More than 5 percent of the motorcycle operators involved in fatal crashes in 2000 had at least one previous conviction for driving while intoxicated on their driver records, compared to less than 4 percent of passenger vehicle drivers.


Motorcycle operators involved in fatal crashes in 2000 had higher intoxication rates, with blood alcohol concentrations (BAC) of 0.10 grams per deciliter (g/dl) or greater, than any other type of motor vehicle driver. Intoxication rates for vehicle operators involved in fatal crashes were 27 percent for motorcycles, 20 percent for light trucks, 19 percent for passenger cars, and 1 percent for large trucks.

In 2000, 28 percent of all fatally injured motorcycle operators were intoxicated (BAC 0.10 g/dl or greater). An additional 11 percent had lower alcohol levels (BAC 0.01 to 0.09 g/dl). The intoxication rate was highest for fatally injured operators between 40 to 44 years old (42 percent), followed by ages 35 and 39 (39 percent) and ages 45 to 49 (34 percent).

Almost half (41 percent) of the 1,203 motorcycle operators who died in single-vehicle crashes in 2000 were intoxicated. Almost three-fifths (57 percent) of those killed in single-vehicle crashes on weekend nights were intoxicated.

Motorcycle operators killed in traffic crashes at night were nearly 4 times as likely to be intoxicated as those killed during the day (43 percent and 12 percent, respectively).

The reported helmet use rate for intoxicated motorcycle operators killed in traffic crashes was 41 percent, compared with 61 percent for those who were sober.


NHTSA estimates that helmets saved the lives of 631 motorcyclists in 2000. If all motorcyclists had worn helmets, an additional 382 lives could have been saved.

Helmets are estimated to be 29 percent effective in preventing fatal injuries to motorcyclists.

Helmets cannot protect the rider from most types of bodily injuries. However, a recent NHTSA study showed that motorcycle helmets are 67 percent effective in preventing brain injuries. (Source: 1996 Crash Outcome Data Evaluation System (CODES): Report to Congress on Benefits of Safety Belts and Motorcycle Helmets.)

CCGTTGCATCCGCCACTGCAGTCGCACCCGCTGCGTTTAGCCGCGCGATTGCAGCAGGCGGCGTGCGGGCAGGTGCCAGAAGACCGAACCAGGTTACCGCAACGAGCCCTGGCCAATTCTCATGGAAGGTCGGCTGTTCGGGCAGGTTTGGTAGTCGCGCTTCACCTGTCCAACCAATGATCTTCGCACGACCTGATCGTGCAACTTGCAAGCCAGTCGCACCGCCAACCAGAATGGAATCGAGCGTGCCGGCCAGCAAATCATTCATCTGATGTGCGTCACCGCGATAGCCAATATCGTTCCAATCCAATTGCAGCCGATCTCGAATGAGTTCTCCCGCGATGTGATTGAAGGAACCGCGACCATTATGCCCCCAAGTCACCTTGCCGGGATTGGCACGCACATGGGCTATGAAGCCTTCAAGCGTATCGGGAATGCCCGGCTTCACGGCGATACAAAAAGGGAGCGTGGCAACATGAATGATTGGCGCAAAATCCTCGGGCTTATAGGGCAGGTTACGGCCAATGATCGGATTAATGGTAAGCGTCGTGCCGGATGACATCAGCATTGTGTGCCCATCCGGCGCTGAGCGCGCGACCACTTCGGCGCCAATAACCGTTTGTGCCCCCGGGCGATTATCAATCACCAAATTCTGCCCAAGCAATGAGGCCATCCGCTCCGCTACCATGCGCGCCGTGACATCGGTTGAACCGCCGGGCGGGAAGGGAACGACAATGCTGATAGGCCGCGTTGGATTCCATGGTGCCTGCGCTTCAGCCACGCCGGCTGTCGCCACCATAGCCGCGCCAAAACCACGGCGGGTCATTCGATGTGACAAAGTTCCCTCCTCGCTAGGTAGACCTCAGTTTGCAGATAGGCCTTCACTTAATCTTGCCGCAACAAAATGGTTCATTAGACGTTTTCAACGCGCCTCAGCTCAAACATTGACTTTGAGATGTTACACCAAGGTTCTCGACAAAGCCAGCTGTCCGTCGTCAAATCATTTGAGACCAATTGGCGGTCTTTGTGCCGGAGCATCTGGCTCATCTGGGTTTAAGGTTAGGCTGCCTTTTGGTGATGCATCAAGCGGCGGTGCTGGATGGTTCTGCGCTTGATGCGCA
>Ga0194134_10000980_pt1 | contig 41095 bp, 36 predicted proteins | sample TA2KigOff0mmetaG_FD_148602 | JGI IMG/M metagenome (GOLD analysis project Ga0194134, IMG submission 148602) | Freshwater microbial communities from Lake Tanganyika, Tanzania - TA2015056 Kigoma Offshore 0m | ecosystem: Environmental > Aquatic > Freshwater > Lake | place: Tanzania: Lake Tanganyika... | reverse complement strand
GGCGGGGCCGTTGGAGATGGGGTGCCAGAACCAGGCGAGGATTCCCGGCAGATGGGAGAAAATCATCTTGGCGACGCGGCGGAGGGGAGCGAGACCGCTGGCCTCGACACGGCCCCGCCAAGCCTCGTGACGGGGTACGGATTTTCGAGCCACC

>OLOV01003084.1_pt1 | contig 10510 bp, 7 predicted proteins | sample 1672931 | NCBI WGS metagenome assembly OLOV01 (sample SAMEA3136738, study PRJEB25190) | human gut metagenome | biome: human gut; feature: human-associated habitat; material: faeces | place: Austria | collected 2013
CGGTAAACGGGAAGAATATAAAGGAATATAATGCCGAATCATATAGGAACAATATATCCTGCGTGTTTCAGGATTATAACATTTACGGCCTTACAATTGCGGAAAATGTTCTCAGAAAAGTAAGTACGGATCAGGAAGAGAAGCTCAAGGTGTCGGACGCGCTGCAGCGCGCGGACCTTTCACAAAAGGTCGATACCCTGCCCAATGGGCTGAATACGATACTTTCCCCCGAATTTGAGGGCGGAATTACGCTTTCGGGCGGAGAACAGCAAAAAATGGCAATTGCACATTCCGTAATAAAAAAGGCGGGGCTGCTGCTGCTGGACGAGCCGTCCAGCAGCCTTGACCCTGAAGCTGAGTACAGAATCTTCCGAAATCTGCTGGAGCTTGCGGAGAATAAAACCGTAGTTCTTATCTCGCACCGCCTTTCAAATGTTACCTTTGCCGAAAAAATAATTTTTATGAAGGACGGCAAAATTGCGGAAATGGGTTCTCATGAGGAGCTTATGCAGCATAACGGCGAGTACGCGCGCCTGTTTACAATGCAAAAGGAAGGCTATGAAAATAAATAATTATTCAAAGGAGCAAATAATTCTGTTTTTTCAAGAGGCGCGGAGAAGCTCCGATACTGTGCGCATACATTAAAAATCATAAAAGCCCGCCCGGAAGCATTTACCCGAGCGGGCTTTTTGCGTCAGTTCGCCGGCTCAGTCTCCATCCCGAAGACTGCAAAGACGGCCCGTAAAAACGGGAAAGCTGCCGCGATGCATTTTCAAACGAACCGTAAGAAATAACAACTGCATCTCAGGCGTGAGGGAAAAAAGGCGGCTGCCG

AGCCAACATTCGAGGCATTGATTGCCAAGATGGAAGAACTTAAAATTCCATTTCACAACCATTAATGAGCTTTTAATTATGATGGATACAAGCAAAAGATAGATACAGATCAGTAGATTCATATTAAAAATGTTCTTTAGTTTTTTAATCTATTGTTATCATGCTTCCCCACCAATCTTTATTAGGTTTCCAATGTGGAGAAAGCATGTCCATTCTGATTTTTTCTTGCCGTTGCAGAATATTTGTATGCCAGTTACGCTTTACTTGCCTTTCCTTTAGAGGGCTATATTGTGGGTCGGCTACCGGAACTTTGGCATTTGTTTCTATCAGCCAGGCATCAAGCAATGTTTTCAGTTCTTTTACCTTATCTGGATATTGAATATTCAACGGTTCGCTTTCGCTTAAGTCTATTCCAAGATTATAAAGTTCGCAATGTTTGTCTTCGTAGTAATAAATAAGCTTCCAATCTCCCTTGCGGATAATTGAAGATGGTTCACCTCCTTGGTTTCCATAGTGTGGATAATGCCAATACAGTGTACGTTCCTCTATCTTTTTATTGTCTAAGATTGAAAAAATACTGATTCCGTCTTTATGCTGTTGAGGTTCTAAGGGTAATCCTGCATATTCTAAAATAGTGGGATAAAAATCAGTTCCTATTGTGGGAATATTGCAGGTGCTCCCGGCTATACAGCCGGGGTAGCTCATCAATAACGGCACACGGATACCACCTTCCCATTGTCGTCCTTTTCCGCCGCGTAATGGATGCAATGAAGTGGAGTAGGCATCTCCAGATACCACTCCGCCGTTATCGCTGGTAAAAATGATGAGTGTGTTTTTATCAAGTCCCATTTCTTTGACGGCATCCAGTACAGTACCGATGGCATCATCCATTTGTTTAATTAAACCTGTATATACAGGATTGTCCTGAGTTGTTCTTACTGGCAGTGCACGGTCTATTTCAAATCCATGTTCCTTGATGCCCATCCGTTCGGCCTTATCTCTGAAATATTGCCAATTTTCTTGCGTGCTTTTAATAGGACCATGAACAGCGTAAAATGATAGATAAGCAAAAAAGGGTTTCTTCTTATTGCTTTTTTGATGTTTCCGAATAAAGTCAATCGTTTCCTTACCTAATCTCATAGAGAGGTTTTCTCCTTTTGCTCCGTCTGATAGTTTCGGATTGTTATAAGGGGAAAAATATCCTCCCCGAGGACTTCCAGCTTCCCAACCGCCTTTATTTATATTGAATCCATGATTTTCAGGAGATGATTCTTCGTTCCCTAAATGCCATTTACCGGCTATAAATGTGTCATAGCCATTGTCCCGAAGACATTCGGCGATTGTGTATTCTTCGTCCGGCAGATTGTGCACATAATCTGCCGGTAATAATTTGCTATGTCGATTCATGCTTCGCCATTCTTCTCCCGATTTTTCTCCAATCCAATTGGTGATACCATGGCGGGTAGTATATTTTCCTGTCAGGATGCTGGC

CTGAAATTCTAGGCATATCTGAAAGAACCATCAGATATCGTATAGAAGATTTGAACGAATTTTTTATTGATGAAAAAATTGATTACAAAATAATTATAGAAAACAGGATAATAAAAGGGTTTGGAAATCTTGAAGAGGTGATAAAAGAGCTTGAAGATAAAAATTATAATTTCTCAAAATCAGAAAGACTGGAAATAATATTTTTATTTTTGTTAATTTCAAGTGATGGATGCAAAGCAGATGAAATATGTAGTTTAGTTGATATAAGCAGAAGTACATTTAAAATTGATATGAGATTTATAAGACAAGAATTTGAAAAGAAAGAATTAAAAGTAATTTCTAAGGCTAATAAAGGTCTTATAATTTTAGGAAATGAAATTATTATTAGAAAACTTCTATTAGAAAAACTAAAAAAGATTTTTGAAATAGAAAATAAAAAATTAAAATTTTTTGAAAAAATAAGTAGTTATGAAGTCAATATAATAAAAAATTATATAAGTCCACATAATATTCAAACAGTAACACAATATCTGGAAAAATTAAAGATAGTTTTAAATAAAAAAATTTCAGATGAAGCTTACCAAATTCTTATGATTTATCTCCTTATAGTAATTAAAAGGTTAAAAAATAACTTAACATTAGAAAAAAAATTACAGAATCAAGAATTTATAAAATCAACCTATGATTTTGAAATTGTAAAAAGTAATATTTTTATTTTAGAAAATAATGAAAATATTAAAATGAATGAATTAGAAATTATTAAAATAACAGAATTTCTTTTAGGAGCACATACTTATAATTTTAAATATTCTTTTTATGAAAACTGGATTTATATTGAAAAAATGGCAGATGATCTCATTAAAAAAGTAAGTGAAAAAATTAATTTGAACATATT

According to NHTSA’s National Occupant Protection Use Survey, a nationally representative observational survey of motorcycle helmet, safety belt, and child safety seat use, helmet use was 67 percent in 1998. According to previous NHTSA surveys, helmet use was reported to be essentially 100 percent at sites with helmet use laws governing all motorcycle riders, as compared to 34 to 54 percent at sites with no helmet use laws or laws limited to minors.

Reported helmet use rates for fatally injured motorcyclists in 2000 were 55 percent for operators and 48 percent for passengers, the same as in 1999.

All motorcycle helmets sold in the United States are required to meet Federal Motor Vehicle Safety Standard 218, the performance standard which establishes the minimum level of protection helmets must afford each user.

In 2000, 20 states, the District of Columbia, and Puerto Rico required helmet use by all motorcycle operators and passengers. In another 27 states, only persons under a specific age, usually 18, were required to wear helmets. Three states had no laws requiring helmet use.